- Chiang Saen District, Chiang Rai
- Doi Inthanon National Park
- Doi Lo District, Chiang Mai
- Doi Pha Hom Pok National Park
- Doi Saket District, Chiang Mai
- Hat Yai District, Songkhla
- Huai Chorakhe Mak Reservoir Non-hunting Area
- In Buri District, Sing Buri
- Kaeng Krachan National Park
- Kamphaeng Saen District, Nakhon Pathom
- Kantharawichai District, Maha Sarakham
- Khao Dinsor (Chumphon Raptor Center)
- Khao Sam Roi Yot National Park
- Khao Sok National Park
- Khao Yai National Park
- Khao Yoi District, Phetchaburi
- Khlong Lan National Park
- Klaeng District, Rayong
- Ko Phra Thong
- Kumphawapi District, Udon Thani
- Laem Pak Bia
- Mae Ai District, Chiang Mai
- Mae Chan District, Chiang Rai
- Mae Taeng District, Chiang Mai
- Mueang Chachoengsao District, Chachoengsao
- Mueang Chiang Mai District, Chiang Mai
- Mueang Kalasin District, Kalasin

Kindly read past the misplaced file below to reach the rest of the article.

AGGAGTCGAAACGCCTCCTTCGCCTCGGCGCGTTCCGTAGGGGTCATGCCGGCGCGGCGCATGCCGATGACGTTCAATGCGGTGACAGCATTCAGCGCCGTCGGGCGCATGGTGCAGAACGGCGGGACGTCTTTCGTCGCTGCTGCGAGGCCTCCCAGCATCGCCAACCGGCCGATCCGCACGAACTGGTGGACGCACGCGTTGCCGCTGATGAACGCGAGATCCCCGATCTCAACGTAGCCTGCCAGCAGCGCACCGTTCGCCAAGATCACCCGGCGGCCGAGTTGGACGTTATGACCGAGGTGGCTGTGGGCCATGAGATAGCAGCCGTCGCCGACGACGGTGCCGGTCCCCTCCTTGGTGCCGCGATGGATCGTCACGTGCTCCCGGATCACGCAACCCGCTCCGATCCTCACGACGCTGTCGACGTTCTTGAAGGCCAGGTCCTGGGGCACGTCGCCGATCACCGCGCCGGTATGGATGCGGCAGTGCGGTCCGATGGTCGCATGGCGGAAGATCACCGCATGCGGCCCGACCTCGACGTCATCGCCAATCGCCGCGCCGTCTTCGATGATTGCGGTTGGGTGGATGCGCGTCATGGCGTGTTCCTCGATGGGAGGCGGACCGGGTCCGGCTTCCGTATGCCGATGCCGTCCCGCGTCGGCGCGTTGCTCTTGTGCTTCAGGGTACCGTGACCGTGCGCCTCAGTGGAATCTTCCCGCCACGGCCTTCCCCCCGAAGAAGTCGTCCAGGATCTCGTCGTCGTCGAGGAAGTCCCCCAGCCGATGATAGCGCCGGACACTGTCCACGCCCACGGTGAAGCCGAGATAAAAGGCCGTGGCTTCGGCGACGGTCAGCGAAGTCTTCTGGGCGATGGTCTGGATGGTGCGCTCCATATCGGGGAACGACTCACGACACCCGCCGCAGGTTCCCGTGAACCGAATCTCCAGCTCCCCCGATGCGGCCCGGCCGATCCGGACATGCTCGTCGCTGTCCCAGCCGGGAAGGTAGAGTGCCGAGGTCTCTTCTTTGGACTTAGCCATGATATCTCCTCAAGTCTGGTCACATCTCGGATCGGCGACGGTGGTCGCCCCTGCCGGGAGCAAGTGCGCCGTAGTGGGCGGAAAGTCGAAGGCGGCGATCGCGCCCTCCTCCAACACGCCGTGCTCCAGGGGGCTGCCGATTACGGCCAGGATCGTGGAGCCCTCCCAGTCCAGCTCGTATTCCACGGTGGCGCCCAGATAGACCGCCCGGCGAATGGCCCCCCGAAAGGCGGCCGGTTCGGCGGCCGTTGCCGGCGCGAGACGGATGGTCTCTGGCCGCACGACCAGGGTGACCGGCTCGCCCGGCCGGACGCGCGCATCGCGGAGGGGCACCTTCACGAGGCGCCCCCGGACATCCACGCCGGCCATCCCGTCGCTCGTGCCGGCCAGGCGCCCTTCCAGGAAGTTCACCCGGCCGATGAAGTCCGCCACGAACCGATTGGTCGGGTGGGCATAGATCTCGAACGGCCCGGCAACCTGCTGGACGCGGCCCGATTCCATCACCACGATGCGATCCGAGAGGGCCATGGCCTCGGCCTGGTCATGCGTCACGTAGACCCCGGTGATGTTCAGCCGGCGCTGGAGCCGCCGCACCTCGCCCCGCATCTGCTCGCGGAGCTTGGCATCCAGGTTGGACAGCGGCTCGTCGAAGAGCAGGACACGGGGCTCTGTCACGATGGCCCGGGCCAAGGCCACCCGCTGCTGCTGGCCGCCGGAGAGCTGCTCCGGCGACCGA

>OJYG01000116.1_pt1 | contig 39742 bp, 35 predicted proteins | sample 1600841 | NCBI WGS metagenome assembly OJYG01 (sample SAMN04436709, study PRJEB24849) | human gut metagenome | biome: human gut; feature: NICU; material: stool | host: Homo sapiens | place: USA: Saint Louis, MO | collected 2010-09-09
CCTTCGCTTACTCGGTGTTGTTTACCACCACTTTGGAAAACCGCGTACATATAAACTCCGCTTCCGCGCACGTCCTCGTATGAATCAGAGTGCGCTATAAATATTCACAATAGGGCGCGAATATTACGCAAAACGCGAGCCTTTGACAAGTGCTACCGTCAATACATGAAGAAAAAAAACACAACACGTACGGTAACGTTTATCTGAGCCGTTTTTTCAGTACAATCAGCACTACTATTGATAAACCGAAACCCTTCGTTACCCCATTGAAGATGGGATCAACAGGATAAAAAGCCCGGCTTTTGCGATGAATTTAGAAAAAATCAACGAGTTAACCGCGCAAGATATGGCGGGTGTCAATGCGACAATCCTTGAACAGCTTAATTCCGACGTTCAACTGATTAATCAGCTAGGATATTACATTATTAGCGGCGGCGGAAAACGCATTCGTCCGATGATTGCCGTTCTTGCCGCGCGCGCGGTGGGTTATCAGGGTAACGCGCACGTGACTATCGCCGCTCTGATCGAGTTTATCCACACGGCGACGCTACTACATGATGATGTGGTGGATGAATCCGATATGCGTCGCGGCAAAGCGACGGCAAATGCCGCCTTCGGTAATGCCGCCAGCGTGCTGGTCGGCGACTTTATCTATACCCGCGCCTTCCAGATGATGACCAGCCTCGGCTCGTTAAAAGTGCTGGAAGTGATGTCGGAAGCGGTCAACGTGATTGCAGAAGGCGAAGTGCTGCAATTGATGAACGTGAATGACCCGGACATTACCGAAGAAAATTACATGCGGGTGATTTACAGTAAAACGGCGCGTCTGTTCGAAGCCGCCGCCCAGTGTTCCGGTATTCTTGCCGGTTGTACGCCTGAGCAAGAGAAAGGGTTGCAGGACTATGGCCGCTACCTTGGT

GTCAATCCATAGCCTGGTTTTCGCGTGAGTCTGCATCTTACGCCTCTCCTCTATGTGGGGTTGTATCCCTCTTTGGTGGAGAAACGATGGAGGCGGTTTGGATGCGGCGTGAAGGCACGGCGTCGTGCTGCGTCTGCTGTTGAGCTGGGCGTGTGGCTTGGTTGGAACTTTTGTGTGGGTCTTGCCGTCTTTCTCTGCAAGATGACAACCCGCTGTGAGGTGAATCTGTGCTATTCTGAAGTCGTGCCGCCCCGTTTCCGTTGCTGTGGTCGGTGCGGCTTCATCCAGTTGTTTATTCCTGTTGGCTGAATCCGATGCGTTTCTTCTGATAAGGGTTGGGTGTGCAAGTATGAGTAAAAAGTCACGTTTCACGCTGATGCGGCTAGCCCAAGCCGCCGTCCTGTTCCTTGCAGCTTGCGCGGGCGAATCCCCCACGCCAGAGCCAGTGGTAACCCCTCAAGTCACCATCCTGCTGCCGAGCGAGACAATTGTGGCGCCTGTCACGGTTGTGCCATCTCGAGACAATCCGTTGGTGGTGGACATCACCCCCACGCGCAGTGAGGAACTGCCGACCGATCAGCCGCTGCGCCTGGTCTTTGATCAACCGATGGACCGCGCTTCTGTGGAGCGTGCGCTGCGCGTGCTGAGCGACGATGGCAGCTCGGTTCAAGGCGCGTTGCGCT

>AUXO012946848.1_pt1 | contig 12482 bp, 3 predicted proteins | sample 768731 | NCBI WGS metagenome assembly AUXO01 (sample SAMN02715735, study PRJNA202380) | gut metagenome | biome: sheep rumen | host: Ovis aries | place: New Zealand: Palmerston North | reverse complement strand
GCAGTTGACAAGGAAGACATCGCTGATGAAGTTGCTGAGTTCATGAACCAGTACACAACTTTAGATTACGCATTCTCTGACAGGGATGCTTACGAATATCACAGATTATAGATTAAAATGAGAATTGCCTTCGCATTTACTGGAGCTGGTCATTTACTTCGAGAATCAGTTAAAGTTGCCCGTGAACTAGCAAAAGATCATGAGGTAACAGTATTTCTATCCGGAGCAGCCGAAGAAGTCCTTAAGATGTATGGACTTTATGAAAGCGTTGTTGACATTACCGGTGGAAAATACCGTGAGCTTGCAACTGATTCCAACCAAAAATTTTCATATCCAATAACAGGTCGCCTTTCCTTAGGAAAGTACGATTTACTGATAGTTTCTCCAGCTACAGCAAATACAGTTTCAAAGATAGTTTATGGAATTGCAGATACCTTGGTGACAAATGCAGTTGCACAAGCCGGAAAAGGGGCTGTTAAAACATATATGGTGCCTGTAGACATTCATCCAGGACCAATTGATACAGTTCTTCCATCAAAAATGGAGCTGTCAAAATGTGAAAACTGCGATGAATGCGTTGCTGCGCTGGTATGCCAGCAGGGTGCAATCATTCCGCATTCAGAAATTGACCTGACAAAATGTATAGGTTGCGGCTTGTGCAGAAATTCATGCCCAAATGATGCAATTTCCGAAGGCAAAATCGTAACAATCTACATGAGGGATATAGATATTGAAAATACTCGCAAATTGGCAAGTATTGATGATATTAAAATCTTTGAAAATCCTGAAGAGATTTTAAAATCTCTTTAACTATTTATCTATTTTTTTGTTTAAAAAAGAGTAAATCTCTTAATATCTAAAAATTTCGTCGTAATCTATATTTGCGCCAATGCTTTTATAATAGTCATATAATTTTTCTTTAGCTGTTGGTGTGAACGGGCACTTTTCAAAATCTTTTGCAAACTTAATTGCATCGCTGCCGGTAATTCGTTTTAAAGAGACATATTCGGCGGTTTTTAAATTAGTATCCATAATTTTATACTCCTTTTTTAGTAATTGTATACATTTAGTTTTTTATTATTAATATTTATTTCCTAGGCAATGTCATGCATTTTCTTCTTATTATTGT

- Mueang Khon Kaen District, Khon Kaen
- Mueang Krabi District, Krabi
- Mueang Lamphun District, Lamphun
- Mueang Maha Sarakham District, Maha Sarakham
- Mueang Nong Khai District, Nong Khai
- Mueang Phetchaburi District, Phetchaburi
- Mueang Samut Sakhon District, Samut Sakhon
- Mueang Samut Songkhram District, Samut Songkhram
- Mueang Sukhothai District, Sukhothai
- Mueang Suphanburi District, Suphan Buri
- Mueang Tak District, Tak
- Non Thai District, Nakhon Ratchasima
- Nong Bong Khai Non-hunting Area
- Nong Song Hong District, Khon Kaen
- Pak Chong District, Nakhon Ratchasima
- Pak Phli District, Nakhon Nayok
- Pak Thale
- Phaisali District, Nakhon Sawan
- Phimai District, Nakhon Ratchasima